Uncut with Jay Cutler: Country, Rap Star Breland Explains His Songwriting Process

by Chris Haney
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Earlier this week, country rap star Breland joined Uncut with Jay Cutler at Outsider Studios to chat about his music and career. The 26-year-old New Jersey native burst onto the scene with his first hit single “My Truck” in 2019. Ever since, he’s been working with some of country music’s biggest artists.

The artist, songwriter, and producer has a unique sound influenced by country, rap, gospel, R&B, and soul music. Breland meshed them all together to create a hybrid genre of each that he made his own style. As prolific and versatile as a songwriter as Breland is, it took him years to master his craft. In fact, the musician wrote a whopping 2,000 songs between 2014 and 2020, but admits it took a long time before any of them were any good.

Breland has been working at his chosen profession for years, since he was still a teenager. But after writing around 1,500 songs, he finally started to feel like he knew what it took to make a “great song.” Host Jay Cutler dived into his songwriting and asked more about his creative process during this week’s episode.

“Do you hear the music as you write it or are you thinking about the music after you write it?” Cutler asked.

“I usually write to chords,” Breland answered. “So, whether I come up with the chords or if I’m with an instrumentalist or someone who’s building a track, that’s usually how I do it. But I’ll also sometimes build chords to whatever melody comes to mind.”

“I’m someone that if I’m not speaking, I’m probably singing something in my mind. Or at least hearing a melody. I’m often guilty of mindlessly humming, and some people love it and some people hate it,” he added with a laugh. “Definitely annoying to my sister and some of my closest friends, but I just can’t turn it off.”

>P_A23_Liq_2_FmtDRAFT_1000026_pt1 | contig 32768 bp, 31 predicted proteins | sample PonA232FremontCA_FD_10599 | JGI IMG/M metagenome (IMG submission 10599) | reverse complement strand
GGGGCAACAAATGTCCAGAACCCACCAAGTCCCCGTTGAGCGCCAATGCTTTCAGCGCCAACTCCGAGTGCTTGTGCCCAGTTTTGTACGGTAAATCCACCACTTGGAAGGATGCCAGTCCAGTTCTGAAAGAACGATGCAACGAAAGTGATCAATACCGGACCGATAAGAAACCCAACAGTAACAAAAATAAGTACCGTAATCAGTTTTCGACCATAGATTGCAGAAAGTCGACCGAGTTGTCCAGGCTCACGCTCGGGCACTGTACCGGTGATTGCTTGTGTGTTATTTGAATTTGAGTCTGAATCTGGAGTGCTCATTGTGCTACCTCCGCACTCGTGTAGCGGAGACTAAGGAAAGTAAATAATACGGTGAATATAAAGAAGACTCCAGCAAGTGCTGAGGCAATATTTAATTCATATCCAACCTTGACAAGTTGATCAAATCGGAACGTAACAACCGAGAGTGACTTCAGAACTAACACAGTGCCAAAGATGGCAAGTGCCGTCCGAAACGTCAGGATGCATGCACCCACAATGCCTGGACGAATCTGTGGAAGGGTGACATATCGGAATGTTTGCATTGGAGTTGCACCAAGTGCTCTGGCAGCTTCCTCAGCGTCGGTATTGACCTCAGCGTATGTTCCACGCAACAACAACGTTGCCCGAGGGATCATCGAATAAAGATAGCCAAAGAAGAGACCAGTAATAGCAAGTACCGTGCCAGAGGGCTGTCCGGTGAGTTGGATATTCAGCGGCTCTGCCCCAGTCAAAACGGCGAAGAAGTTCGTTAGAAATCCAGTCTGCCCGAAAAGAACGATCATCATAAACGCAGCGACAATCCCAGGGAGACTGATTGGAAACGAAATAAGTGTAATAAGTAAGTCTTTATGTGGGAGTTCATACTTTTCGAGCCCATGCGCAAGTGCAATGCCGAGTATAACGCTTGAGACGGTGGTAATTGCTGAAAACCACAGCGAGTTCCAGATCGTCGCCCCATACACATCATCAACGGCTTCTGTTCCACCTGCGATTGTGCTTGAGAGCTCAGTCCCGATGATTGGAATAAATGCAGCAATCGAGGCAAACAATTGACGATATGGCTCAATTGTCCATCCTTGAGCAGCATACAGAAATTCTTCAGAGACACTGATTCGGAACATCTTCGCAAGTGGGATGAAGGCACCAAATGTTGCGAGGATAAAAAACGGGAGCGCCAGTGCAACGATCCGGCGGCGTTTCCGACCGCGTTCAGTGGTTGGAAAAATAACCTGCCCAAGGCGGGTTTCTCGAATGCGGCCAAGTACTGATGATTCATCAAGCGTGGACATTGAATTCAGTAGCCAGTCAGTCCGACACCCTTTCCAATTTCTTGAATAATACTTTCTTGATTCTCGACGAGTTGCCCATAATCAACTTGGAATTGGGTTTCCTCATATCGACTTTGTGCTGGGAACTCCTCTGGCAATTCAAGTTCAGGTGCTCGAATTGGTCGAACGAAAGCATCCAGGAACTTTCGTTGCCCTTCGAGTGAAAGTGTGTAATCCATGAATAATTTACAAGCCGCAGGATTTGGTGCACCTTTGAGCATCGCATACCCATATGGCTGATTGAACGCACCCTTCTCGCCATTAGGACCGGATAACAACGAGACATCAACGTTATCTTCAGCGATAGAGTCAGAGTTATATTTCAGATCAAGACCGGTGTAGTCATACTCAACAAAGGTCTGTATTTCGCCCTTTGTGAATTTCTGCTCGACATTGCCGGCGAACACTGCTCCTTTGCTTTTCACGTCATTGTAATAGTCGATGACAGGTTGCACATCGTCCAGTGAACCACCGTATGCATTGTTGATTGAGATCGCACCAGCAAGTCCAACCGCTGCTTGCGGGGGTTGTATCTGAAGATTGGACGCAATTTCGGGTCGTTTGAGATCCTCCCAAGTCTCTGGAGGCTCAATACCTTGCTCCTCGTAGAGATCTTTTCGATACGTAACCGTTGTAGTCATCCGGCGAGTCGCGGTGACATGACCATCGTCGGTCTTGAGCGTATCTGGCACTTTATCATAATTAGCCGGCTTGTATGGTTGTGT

Breland Talks About Mastering the Art of Songwriting

As Breland mentioned on Uncut with Jay Cutler, he didn’t immediately start writing hit song after hit song overnight. It took years of hard work and creating subpar songs to get to a point of knowing he was writing quality tracks.

It wasn’t an exaggeration when Breland shared he’d written thousands of songs. He admitted the absolute majority of them weren’t that great, but they were practice that furthered his skillset in the studio. According to Breland, he still has most of those songs saved to a hard drive, but he revealed a lot of them aren’t very good. However, he learned what it took to write a “great song” after creating around 1,500 tracks. As they say, practice makes perfect.

“I’ve got a big hard drive of a bunch of songs. And most of the songs weren’t that good,” Breland admitted. “The truth of the matter is that I learned… I had to learn how to write a great song. And it took me a good 1,500 songs before I wrote one that I’m like, ‘This is a great song.’ Straight up, everyone who listens to this agrees this is a great song. This isn’t just like a ‘there’s something there’ type of song. It’s like this has it. But then to do that consistently takes time.”

Outsider.com